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'I think the school has failed at their number one job' | Parents with high-risk children furious with lone maskless, in-person choice

"The school districts asked us for grace last year...I gave grace. Now I want some." Parents with high-risk children furious with lone maskless, in-person choice.

HOUSTON — On Tuesday, Fort Bend County Judge KP George raised the COVID-19 risk level from yellow (moderate risk) to orange (significant risk).  Judge George also announced that data shows 16 percent of current cases are in children under 12 -- too young to be vaccinated.

With schools unable to put mask mandates in place due to an order by Governor Greg Abbott, and very few districts offering an online option, some parents whose children have pre-existing health conditions, feel stuck between a rock and a hard place.

Cypress mom Aly Fitzpatrick falls into that category. Her 7-year-old twins, Henry and Charlie, were born at just 24 weeks old. They spent months on a ventilator as babies and now live with chronic lung disease.

“I’ve seen mine on a ventilator,” Fitzpatrick said. “I don’t want to do that again, and I will do anything it takes to make sure that that does not happen.”

This pandemic has been exceptionally isolating for her family.

“They have not seen friends. They have not gone to the museum, gone to a movie, done anything," Fitzpatrick said.

However, Fitzpatrick said the boys did enjoy interacting with their classmates during online learning and did well. But most school districts in Texas, including Cy-Fair ISD, is not offering online classes this year.

Fitzpatrick is furious.

“Parents have no options. We knew the vaccines weren’t going to be available for this age group, and there are a number of things that could’ve been done," FItzpatrick said. “We are being told either send your kids to get educated or keep them home and do your own thing. We are not going to help you at all. How is that fair?”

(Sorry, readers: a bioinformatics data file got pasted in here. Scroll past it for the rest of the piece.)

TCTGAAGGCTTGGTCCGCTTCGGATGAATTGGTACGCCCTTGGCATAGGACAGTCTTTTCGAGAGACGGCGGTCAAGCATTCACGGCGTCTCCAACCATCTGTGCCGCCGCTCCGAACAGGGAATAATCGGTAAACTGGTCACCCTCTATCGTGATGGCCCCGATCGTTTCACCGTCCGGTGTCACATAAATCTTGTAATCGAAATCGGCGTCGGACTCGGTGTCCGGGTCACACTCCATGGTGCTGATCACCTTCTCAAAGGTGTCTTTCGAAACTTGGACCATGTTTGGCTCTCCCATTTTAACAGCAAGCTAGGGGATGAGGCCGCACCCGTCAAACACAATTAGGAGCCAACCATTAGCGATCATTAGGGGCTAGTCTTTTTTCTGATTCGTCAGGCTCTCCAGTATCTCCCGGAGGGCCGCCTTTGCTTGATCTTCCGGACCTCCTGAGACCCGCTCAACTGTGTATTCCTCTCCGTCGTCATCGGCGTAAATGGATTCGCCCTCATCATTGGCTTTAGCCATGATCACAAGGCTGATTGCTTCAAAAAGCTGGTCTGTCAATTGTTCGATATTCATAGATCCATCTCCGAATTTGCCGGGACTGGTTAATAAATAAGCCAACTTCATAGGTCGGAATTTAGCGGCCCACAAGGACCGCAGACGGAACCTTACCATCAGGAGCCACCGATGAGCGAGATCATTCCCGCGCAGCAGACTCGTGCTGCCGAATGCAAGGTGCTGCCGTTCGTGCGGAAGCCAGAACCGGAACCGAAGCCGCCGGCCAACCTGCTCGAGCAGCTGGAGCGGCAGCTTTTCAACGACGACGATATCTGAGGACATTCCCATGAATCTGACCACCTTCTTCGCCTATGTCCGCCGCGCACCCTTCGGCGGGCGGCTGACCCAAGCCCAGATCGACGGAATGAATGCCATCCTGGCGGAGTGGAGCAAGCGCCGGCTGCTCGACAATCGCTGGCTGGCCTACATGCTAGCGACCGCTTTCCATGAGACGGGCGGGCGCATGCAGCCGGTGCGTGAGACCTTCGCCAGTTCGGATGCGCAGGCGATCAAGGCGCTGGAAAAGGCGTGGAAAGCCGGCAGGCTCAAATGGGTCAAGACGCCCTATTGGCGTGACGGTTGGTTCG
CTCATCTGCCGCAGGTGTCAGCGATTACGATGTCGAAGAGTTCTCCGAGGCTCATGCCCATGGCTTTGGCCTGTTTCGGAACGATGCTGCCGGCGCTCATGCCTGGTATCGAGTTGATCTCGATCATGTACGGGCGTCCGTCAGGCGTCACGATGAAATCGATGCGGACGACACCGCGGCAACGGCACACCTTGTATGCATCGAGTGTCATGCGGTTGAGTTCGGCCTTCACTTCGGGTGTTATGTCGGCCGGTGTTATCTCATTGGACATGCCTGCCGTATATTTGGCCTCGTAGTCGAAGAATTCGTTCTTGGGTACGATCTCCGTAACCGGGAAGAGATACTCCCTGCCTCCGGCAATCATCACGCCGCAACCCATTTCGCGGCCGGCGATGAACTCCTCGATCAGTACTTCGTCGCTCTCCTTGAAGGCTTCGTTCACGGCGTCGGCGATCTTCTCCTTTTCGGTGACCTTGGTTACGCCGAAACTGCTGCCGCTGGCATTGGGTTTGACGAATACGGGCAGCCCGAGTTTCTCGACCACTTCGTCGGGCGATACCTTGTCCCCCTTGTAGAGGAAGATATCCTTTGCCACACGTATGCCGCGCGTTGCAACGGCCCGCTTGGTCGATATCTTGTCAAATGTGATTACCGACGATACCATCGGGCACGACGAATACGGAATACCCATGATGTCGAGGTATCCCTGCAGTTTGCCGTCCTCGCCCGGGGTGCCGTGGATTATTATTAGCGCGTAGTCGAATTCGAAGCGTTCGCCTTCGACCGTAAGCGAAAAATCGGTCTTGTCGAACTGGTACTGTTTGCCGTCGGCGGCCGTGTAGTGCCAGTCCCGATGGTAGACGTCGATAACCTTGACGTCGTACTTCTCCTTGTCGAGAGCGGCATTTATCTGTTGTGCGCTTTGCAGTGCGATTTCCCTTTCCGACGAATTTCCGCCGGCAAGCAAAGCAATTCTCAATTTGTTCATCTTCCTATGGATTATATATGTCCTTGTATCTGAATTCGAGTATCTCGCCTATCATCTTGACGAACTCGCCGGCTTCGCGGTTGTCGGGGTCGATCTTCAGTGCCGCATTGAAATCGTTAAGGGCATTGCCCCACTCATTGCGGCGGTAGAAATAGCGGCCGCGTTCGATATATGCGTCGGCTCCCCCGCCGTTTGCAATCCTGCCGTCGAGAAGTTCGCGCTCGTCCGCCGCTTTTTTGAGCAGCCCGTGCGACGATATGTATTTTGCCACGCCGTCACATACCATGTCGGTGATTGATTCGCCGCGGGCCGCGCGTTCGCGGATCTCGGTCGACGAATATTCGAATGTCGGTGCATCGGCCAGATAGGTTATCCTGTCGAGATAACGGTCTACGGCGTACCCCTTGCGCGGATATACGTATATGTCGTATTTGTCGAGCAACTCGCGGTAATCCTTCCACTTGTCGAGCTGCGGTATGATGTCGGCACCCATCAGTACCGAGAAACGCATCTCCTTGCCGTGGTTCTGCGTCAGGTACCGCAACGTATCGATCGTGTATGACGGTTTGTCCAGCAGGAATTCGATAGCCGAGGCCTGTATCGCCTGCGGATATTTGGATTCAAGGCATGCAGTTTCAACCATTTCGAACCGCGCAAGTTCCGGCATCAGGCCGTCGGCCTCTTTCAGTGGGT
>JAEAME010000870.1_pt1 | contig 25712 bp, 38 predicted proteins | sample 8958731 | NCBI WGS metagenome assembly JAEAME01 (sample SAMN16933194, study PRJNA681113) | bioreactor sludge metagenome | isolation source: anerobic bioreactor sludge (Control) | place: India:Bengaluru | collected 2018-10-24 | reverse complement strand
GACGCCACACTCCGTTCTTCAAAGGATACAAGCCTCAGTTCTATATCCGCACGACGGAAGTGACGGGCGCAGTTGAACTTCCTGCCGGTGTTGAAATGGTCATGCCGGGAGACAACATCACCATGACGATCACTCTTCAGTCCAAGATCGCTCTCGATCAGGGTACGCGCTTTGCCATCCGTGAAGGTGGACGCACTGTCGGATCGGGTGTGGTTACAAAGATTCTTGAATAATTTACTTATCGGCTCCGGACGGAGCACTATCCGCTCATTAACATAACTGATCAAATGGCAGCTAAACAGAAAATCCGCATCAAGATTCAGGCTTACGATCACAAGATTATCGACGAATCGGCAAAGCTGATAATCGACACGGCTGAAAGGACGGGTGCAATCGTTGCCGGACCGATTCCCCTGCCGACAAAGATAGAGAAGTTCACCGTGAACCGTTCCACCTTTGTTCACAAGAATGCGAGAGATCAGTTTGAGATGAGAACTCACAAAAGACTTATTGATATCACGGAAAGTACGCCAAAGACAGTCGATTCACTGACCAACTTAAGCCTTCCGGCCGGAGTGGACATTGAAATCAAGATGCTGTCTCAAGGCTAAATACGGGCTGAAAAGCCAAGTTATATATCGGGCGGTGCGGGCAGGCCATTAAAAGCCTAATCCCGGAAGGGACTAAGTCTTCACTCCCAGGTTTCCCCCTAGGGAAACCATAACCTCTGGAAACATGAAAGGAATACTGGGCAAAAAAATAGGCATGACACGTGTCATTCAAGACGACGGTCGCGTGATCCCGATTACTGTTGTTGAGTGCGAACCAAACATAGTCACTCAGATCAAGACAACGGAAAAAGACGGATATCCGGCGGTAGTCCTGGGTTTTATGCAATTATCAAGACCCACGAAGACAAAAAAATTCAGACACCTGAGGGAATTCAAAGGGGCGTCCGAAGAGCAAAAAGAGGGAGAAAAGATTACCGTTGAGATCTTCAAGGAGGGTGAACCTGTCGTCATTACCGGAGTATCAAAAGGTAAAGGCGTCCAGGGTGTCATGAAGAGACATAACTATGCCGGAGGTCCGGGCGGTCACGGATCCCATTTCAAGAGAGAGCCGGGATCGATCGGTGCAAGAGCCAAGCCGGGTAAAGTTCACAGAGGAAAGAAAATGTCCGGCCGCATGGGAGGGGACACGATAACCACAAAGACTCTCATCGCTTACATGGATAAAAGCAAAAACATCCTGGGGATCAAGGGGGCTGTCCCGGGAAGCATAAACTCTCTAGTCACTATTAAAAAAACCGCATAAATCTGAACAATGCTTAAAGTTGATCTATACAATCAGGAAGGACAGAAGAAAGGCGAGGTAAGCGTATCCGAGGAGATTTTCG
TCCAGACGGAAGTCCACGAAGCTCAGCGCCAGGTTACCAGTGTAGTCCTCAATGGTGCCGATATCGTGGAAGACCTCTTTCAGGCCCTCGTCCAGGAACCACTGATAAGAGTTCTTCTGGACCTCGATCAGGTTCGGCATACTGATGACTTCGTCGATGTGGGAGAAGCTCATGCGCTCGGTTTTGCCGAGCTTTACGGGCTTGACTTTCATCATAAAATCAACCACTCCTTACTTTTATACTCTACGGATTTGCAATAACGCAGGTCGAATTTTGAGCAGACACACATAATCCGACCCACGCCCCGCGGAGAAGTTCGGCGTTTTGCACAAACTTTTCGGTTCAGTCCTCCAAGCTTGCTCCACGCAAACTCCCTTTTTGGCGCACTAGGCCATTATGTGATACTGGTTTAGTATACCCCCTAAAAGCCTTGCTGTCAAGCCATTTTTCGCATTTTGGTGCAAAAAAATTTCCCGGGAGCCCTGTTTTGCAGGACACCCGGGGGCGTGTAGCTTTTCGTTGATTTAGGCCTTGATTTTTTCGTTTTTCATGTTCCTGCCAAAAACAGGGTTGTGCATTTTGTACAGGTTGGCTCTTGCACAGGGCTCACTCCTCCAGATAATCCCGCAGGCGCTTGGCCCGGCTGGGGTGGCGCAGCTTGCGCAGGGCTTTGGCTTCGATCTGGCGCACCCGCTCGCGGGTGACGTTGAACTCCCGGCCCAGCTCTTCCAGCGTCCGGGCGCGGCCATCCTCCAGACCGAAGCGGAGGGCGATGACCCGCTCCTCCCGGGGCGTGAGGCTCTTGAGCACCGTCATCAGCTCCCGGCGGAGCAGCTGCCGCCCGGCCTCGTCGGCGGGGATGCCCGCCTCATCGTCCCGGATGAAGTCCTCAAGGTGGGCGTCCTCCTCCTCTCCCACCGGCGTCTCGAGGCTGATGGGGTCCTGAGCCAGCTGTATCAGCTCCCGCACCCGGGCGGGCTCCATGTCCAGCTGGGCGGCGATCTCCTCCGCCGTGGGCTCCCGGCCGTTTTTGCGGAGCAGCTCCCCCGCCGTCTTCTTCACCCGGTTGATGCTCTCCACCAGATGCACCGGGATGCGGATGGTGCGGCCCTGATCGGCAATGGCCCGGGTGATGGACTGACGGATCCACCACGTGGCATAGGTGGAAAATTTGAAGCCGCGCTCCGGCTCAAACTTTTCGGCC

Although chronic lung disease is rare in children, other common health conditions like asthma, diabetes and obesity, are not. Those, too, are health conditions that can put a person at high risk of COVID-19 complications.

Gov. Abbott has prohibited schools from being able to mandate masks even if they want to. It's something with which pediatrician Dr. Suma Manjunath with Kelsey-Seybold Clinic disagrees.

“I really wish that the schools said children, who are not able to be vaccinated, need to wear a mask which would help everyone,” Dr. Manjunath said.

Over the past two weeks, Dr. Manjunath has seen an uptick in pediatric patients with COVID-19. She said a common misconception is that kids do very well with the virus -- a mentality she warns parents against.

“I would not take COVID lightly. The disease has killed hundreds, even thousands of children," she said.

Dr. Manjunath said the main concerns she’s hearing from parents is wishing their young children could be vaccinated, to worries over kids not being masked in schools.

Although Dr. Manjunath said it’s not ideal for only a few children to be masking in a classroom, the mask will still offer some protection.

“If you are wearing a mask, you are going to get less of a load of the virus compared to not having any barriers," she said.

As for Fitzpatrick, she’s currently petitioning Cy-Fair ISD to allow her children a form of virtual learning on account of their medical conditions. If a board doesn’t grant the permission, she’ll pull the boys out and figure out homeschooling until they’re eligible for a vaccine.

In the meantime, she’s still advocating for masks in schools for the unvaccinated, an online option and for schools to push back on the governor’s mandate.

“I think the schools have failed at their number one job, which is providing a safe environment for kids," Fitzpatrick said.